Fungal Diseases

Eliminate Blackspot On Roses


Because blackspot on roses can certainly ruin the looks of a beautiful rose shrub in very little time, I would cringe when I would see those black spots first appearing on the bottom leaves of my rose shrub. 

In this picture of a blackspot on a rose leaf, you can see how the blackspots could quickly take over and suck all the juice out of the leaf.

Eliminate blackspot on roses
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I knew that if I did not take care of the situation right away, pretty soon these black spots would be all over the shrub(s) and would suck the life out of each leaf they landed on. Nothing looks worst than a “leafless” rose shrub in the middle of the summer. I had to find a solution.

Eliminating Blackspot On Roses With Baking Soda (potassium bicarbonate)

I was wondering what to do when one day I came across the Garden Sampler magazine. In it, Dorothy Reid, editor of The Garden Sampler magazine which is based in Peru, Vermont, suggested keeping a simple solution of 1 teaspoon baking soda to a quart of water mixed and ready for action in your garden. She further added that the spray stops fungal diseases on everything from roses to pumpkins.

However, Dorothy warns that no matter which recipe you use, you must start spraying your roses before disease symptoms start and continue monitoring and spraying at weekly intervals to prevent a problem such as blackspot on roses.

That means beginning a spraying system early in the spring and spraying the plants every week to keep the blackspot on roses at bay. Be sure to spray both the undersides of leaves as well as the tops.

Dorothy explains that while bicarbonates stop the spread of fungi, they can’t clean up a disease mess.

While Dorothy’s simple recipe is effective at combating fungal diseases such as black spots and powdery mildew, there are other recipes with baking soda that work as well.

A Stronger Recipe To Eliminate Blackspot On Roses

I have personally used the baking soda recipe given by Dr. Thomas A. Zitter, a professor in the Cornell University Department of Plant Pathology, a recipe in which horticultural oil has been included.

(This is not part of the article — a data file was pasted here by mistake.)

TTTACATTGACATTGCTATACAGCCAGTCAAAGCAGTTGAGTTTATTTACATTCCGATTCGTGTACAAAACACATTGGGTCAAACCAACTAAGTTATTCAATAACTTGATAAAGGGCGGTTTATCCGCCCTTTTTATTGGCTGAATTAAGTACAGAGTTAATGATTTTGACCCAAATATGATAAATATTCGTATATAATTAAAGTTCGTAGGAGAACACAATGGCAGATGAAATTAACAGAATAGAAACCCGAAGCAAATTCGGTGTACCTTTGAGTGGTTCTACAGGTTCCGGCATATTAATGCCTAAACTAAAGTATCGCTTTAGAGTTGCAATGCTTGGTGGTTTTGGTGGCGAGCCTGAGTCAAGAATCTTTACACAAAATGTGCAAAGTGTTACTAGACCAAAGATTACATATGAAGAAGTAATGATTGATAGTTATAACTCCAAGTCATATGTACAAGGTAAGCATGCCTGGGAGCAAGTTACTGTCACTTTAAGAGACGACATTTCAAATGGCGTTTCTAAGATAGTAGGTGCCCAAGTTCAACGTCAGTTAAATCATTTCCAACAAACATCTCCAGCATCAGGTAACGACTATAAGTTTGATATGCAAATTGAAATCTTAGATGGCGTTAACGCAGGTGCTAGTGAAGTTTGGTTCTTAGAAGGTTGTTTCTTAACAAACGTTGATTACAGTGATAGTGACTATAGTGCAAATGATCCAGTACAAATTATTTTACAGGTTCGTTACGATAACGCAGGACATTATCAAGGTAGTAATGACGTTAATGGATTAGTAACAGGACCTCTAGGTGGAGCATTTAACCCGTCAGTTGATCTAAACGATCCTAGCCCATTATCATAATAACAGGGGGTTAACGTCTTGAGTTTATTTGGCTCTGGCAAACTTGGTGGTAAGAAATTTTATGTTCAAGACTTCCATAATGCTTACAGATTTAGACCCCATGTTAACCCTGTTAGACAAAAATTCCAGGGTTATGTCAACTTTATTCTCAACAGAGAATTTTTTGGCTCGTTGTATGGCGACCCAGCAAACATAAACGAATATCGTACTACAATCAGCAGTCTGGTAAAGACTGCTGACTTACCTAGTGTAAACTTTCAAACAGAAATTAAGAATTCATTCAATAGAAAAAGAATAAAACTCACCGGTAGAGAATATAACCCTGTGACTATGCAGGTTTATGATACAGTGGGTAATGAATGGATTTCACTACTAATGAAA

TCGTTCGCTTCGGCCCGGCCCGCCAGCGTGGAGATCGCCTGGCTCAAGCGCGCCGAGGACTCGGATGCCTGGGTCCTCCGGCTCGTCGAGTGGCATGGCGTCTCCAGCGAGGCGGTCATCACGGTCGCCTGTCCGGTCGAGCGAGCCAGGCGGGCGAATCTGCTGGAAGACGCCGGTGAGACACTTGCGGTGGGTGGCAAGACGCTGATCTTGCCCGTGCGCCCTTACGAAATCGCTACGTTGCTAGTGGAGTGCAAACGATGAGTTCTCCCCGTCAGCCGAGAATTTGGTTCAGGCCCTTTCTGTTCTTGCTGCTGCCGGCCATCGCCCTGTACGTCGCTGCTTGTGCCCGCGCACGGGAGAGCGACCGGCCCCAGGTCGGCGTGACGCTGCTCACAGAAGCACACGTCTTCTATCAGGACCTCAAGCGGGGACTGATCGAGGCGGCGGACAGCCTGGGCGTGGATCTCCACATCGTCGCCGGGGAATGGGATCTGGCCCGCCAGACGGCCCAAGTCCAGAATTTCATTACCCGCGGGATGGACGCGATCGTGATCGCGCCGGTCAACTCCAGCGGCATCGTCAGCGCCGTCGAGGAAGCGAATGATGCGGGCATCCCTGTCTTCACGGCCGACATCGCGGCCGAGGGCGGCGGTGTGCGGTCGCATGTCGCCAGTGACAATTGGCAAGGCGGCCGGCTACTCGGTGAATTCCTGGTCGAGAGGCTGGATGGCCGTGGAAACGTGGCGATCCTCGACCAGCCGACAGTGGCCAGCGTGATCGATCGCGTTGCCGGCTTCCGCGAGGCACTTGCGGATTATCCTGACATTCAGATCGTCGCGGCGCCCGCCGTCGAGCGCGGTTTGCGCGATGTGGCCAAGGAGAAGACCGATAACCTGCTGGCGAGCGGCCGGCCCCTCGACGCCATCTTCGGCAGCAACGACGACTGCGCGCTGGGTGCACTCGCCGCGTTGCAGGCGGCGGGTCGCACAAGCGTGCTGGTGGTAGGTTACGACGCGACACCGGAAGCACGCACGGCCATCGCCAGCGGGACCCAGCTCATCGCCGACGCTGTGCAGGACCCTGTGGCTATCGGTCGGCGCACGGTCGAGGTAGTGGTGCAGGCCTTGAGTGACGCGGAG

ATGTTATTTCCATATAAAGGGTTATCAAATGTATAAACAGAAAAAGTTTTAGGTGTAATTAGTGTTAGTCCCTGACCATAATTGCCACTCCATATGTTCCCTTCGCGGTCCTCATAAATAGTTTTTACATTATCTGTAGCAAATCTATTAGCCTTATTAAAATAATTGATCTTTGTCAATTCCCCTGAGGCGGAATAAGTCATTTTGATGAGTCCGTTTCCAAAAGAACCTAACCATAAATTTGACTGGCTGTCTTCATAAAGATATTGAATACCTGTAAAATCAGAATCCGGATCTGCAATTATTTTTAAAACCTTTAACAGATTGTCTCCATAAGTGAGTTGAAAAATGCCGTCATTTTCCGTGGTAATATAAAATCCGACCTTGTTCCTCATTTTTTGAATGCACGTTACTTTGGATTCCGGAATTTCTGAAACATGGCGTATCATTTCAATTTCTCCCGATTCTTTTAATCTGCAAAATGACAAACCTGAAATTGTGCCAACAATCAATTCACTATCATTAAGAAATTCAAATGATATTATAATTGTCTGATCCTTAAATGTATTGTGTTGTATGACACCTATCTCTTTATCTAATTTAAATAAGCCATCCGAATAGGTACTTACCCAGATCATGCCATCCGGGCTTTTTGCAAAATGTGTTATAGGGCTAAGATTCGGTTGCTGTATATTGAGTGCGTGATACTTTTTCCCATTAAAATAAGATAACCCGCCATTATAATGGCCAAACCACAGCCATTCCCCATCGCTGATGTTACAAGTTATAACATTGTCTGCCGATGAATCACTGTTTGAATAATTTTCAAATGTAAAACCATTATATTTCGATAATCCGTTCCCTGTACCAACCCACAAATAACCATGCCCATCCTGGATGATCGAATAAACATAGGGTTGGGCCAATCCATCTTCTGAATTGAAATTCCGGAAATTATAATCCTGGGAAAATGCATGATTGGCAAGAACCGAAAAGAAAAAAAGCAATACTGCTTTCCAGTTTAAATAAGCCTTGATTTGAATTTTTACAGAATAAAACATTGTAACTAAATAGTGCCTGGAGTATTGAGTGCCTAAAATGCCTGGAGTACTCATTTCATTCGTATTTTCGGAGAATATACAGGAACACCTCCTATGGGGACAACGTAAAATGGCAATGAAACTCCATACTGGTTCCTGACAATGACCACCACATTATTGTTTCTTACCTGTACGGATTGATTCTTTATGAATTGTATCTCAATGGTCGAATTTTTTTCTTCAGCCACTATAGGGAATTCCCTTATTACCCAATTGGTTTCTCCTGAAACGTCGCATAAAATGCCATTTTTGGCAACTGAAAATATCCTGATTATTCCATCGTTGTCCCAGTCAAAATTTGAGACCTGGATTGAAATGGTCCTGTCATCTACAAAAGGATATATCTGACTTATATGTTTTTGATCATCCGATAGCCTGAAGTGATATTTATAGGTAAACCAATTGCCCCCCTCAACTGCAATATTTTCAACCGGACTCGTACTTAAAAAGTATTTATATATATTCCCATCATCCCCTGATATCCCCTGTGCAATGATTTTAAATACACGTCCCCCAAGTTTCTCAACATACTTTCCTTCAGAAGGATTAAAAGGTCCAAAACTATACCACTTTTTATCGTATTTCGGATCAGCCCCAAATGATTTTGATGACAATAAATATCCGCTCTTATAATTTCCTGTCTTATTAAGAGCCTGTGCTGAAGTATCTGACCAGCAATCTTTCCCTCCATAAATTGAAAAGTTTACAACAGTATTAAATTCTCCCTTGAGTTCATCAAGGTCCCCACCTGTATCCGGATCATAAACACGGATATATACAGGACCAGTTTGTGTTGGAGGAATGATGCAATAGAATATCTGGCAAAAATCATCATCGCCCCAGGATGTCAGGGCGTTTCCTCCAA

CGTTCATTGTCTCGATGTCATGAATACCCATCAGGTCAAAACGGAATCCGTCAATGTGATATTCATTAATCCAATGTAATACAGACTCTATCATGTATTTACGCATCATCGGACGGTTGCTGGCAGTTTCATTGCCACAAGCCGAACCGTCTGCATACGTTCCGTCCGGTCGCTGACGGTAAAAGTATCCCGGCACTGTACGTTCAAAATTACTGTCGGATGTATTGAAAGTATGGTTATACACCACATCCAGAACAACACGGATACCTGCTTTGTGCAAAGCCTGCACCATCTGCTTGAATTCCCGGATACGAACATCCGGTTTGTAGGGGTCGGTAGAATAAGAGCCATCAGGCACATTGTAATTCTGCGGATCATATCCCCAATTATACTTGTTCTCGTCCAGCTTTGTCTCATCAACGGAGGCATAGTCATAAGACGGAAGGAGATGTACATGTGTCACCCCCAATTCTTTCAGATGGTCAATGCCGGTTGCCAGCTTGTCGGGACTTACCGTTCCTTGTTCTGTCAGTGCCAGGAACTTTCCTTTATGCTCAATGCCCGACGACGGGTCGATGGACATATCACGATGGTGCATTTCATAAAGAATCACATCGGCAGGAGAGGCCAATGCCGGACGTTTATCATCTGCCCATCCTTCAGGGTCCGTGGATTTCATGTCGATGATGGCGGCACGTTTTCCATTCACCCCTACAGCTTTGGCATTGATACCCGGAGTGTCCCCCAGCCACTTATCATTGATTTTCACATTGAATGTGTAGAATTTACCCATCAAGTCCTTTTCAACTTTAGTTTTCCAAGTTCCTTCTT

However, you must be cautious with this one. Professor Zitter adds that this recipe with the oil should be used only occasionally, for some plants may be injured by repeated applications of oil.

Because I did not want to take any chances of ruining my rose bushes, I used this recipe only in the spring before the heat set in. Springtime is the best time to use the recipe with the horticultural oil because that’s when you need to further block any overwintering blackspot on roses, and the oil will help the solution stay on the leaves.

Here’s the recipe:

  • 1 tablespoon baking soda or potassium bicarbonate
  • 1 tablespoon horticultural oil
  • 1 gallon water
  • 1 gallon backpack or pump sprayer
  • Mix all ingredients in the sprayer and spray the underside and top of all leaves.

Another recipe is Garrett’s garlic/pepper blend:

In a blender half filled with water, add two garlic cloves and two hot peppers that have been chopped up. Blend on high for a few minutes, then strain out the garlic and pepper bits. When that’s done, mix the remaining liquid with enough water to make 1 gallon of spicy concentrate and store it. When you wish to spray, use 1/4 cup of this concentrate and mix it with one gallon of water, and add two tablespoons of molasses to help the mixture stick to the leaves.

When I first read about adding the molasses, I hesitated. However, I found out through experience that ALL plants just love having the molasses. There is no residue; the plants just absorb it and flourish.

A second way to avoid having blackspot on your roses…

…is to protect your rose bushes from fungal diseases by planting 4 garlic bulbs in a circle around each plant. You must plant the bulbs 6 inches from the rose. Be careful not to disturb the rose’s roots. For younger roses, 2 bulbs would suffice.

Obviously, this procedure should be done BEFORE the blackspot takes over. It might even be a good idea to have the garlic growing around your rose bushes AND follow Dorothy’s advice regarding keeping the spray can with a baking soda mixture on hand. You could then have beautiful roses…and your own garlic to eat.

One last tip: You don’t want the fungus to get splashed back onto your bushes when you’re watering your plants. Therefore, be sure to pick up and destroy any leaf which has been ruined by blackspot and has fallen to the ground (do not throw these in the compost).

Hopefully, these recipes taken from the book Great Garden Formulas by Editors Joan Benjamin and Deborah L. Martin will help you get rid of any and all blackspot on roses – or on any other plant for that matter.

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